Remember When Swatch Invented a New Time System for the Internet?


In a world where people are awake at all hours of the day and people on different sides of that globe can communicate with one another instantaneously, why do we need multiple time zones? We all use the same internet—why not the same time zone?

This sounds like a bizarre question to raise even in 2017, especially when the answer to the question is right above us—the sun and the moon, of course!

But in 1998, the Swiss watch company Swatch, working in tandem with the founder of the MIT Media Lab, nonetheless pitched the wild idea of redesigning the time system—throwing out the 24-hour day with 1000 “.beats”—periods, lasting a minute and 26.4 seconds, that effectively gave the time system the consistency of the metric system.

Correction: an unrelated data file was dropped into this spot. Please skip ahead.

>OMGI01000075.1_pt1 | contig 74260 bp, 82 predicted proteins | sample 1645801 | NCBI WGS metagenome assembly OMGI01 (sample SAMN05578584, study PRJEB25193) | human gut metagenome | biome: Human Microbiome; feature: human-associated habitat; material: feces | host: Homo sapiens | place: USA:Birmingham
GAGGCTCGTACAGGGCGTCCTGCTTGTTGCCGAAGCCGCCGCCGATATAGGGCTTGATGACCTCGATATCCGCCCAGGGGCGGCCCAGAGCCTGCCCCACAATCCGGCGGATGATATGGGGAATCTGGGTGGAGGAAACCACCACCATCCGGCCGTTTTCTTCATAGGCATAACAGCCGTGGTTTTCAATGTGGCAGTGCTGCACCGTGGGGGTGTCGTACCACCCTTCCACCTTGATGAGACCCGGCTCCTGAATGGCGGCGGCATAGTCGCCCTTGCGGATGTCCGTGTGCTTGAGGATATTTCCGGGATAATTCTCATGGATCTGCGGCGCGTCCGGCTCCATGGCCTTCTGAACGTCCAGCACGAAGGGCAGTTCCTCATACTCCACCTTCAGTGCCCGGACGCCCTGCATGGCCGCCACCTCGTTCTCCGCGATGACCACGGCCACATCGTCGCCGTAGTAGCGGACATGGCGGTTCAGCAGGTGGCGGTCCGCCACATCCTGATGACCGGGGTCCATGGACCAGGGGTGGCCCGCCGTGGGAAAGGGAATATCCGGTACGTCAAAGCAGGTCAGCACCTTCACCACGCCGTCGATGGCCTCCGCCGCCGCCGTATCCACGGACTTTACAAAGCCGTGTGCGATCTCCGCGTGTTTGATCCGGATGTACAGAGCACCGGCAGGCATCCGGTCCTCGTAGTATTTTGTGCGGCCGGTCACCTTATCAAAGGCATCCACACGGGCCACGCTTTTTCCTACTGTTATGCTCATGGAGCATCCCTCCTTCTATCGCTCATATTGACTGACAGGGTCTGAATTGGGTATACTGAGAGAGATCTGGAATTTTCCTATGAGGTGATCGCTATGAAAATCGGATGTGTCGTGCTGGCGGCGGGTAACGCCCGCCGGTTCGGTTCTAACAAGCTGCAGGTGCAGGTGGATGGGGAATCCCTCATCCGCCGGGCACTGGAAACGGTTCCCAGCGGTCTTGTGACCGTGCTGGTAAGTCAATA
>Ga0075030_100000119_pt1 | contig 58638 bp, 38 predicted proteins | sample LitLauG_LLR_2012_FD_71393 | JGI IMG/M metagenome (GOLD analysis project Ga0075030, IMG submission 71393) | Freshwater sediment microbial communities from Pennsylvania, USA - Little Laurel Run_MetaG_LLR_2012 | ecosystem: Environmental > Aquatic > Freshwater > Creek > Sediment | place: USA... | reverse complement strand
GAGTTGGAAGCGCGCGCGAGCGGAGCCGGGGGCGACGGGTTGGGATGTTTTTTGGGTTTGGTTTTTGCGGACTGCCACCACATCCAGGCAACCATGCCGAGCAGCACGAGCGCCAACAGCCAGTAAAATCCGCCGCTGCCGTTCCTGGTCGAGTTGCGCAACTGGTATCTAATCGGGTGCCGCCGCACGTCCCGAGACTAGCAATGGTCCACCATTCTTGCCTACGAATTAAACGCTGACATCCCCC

While it wasn’t as useful for Caparo as it could have been—in no small part because his company was mostly dealing with local clients, not global ones—he was so into the idea that in 1998, he actually created a Windows app that put Swatch Internet Time into the user’s task bar. (I installed the app on the same Windows 2000 virtual machine I used to run the WebTV web browser a while back. Yep, it works as advertised.)

Of course, convincing an entire world of people to throw out their old watches and replace them with recalibrated equivalents was always going to be a hard sell, and by 2003, the online energy around the concept had deflated entirely—with even the hardcore enthusiasts moving on.

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